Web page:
7. HvdV,
    Concerning both above and below, it seems your equation differs by a
    factor of 2 from that in "Star Testing Astronomical Telescopes,
    A Manual for Optical Evaluation and Adjustment" by HR Suiter,
    William Bell, Richmond, 1994, page 49, equation 3.5:

    S'max = 1/(F*w)

    where F = focal ratio, w = wavelength, and S'max is the critical
    sampling (0% MTF) in cycles (line pairs) per length (given by the units
    of the wavelength). For 0.47 micron wavelength, F=2.8 the
    equation gives S'max = 1/(2.8*0.00047 mm) = 760 line pairs/mm.
    The Rayleigh limit is at about 82% of the critical limit,
    which for 0.47 microns wavelength would be about 620 lp/mm.

    In a diffraction limited system, the Rayleigh resolution
    criteria occurs when the separation of two objects is precisely
    the radius of the theoretical diffraction disk (Suiter, 1994,
    page 286). The radius is defined from the maximum to the
    first minimum of the diffraction disk. This separation
    causes a minimum in the response at the radius, so the
    radius is the ideal sampling distance.

    The diffraction disk radius, R_airy, is (Suiter, 1994, page 11,
    equation 1.1):

    R_airy = 1.22*w*f/D

    where w = wavelength, f = focal length, and D = aperture
    diameter. This reduces to:

    R_airy = 1.22*w*F (where F = focal ratio).

    For 0.47 micron wavelength, F=2.8 R_airy = 1.22*.47*2.8 = 1.6 microns.

    This is the Nyquist sampling interval, meaning one sample at the
    peak, one sample at the minimum.

    I haven't gone through your equations in detail, but I
    suspect you used an equation assuming a diameter and divided
    by 2 getting the factor of two smaller sampling, when the
    equation was already for radius.

    I believe this is correct. It matches examples given in Suiter.
    Equation 1.1 is quite well known and far predates Suiter, 1994.
    I'm just quoting Suiter as it is an excellent book that brings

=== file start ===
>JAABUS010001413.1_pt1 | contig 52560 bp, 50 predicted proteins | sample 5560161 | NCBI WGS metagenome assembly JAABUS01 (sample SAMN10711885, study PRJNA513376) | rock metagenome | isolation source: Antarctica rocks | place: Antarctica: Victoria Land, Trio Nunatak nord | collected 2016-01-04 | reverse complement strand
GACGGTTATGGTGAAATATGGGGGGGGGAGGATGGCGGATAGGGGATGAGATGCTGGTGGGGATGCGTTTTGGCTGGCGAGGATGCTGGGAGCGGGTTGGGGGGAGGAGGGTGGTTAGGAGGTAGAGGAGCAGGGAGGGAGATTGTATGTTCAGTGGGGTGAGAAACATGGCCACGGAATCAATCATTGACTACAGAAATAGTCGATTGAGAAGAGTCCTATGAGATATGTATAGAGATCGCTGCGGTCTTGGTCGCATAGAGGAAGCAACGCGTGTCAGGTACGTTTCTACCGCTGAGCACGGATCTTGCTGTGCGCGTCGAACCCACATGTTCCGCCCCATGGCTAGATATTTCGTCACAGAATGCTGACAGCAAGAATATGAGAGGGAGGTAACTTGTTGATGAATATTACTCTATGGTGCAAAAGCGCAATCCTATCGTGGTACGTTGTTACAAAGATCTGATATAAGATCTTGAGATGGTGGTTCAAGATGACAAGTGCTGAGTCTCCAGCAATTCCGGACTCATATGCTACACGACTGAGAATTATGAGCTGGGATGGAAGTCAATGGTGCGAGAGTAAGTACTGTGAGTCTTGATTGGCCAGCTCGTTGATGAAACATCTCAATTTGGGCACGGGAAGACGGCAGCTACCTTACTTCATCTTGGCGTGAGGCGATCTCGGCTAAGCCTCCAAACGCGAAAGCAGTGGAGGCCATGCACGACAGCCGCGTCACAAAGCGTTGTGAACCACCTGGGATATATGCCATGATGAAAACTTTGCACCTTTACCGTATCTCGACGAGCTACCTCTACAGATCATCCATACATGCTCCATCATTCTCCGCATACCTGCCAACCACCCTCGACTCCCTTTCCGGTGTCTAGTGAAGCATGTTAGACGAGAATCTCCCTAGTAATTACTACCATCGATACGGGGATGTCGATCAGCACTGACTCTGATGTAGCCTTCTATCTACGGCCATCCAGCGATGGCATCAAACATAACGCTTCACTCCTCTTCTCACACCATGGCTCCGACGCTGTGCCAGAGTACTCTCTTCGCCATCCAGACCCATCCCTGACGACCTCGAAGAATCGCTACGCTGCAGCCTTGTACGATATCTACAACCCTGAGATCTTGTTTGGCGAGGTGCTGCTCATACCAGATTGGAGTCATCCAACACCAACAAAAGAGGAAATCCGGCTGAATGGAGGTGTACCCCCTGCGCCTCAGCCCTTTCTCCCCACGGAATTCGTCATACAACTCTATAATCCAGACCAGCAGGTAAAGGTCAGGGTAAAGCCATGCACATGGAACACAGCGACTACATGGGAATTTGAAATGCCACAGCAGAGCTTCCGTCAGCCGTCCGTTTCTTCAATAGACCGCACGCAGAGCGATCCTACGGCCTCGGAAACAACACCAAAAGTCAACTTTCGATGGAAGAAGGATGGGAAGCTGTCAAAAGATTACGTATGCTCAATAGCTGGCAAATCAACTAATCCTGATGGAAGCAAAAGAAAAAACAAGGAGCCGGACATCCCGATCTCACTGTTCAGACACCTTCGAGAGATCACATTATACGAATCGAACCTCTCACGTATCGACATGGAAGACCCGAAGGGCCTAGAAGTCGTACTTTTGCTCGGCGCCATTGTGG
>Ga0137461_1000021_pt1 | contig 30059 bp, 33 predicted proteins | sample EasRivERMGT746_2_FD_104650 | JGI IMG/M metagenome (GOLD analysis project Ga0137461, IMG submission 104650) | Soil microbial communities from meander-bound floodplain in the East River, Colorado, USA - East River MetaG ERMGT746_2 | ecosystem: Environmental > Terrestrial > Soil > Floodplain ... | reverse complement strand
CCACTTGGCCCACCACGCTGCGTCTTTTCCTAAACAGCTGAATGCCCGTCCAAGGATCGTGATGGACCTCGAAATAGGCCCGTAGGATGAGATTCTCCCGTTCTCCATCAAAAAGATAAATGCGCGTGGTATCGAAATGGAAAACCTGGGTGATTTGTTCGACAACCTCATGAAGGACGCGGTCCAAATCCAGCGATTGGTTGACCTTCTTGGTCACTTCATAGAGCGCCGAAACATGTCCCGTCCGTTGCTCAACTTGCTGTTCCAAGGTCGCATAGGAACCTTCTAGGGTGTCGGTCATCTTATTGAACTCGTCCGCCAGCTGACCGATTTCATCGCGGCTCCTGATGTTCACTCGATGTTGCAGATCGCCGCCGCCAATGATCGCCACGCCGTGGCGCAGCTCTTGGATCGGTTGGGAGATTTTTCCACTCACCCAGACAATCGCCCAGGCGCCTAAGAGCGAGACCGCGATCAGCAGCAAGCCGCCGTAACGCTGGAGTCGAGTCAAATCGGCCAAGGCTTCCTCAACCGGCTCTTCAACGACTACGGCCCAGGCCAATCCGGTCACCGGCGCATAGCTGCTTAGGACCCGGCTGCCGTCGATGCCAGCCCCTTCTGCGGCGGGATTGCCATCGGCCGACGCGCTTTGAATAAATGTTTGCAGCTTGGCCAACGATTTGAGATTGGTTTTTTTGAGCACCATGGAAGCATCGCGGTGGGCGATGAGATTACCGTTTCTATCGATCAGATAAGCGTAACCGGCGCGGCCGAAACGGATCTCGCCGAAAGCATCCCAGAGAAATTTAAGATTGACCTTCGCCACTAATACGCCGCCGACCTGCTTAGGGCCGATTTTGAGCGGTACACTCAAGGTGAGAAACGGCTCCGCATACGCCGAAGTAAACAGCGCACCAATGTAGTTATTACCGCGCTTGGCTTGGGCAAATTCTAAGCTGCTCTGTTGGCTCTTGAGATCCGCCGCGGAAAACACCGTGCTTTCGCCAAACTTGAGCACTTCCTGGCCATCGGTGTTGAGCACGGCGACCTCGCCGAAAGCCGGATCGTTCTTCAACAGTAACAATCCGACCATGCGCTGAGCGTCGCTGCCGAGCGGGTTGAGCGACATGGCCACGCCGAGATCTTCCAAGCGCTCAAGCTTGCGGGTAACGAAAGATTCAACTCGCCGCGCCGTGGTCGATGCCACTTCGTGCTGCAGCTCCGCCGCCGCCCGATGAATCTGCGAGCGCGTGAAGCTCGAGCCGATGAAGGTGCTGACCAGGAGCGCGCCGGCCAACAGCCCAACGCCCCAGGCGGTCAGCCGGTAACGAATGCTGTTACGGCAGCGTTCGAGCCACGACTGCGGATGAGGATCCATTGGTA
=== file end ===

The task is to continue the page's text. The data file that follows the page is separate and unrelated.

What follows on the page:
a lot of information together into one place.

    Roger N. Clark (change username to rnclark), Apr 29, 2005
  8. Paul Rubin

    HvdV Guest

    Hi Roger,You can find this relation in various sources, e.g. Born&Wolf, Principles of
    Optics. In my 7th ed. on p 468 and others. It is for incoherent light,
    paraxial approximation, medium refractive index 1, and two point objects.The approximation I used here is
    sin(half_aperture) = sin(arctan(D/2f))~ 1/2F, F the focal ratio.
    Good enough for F > 2.8 or so, at F 1.4 the error is 5%.
    Whereas the two-point Rayleigh distance (using your symbols) is
    R ~ 1.22*w*F.
    Two-point resolution is different from n-line resolution which might account
    for the 22% difference, IIRC lines are a bit easier to resolve than points.
    Yes, this matches the approximation above.
    When the two Airy patterns overlap in 'peak on the first dark ring of the
    other' fashion, a local minimum in between the peaks 26.5% lower than the
    peak results. To sample this configuration you need a (point) sample at the
    minimum, so the pseudo Nyquist interval is R_airy/2. In this case .8 microns.
    Incidently, the figure of the 26.5% dip is also sometimes referred to as
    'Rayleigh criterion'. In practice the value is greatly affected by the degree
    of coherency, not mentioning aberrations.
    Yes, the minimum between the two maxima.
    It's easy to loose a factor of two somewhere, but I think this solves it.
    I don't know it; is it astronomy oriented?
    You can find this equation for example in C.J.R Sheppard 'Optical resolution
    and the spatial frequency cut-off', Optik 66, 1983 and Optik 72, 1985.The fact that this value is different than the Rayleigh value above is no
    surprize since the idea behind the Rayleigh criterion is, though practical,
    arbitrary. If the Rayleigh criterion would have demanded a 1% dip in an
    n-line pattern the values would have been closer. The value of a bandwidth
    related criterion is, IMO, that it is independent of aberrations and the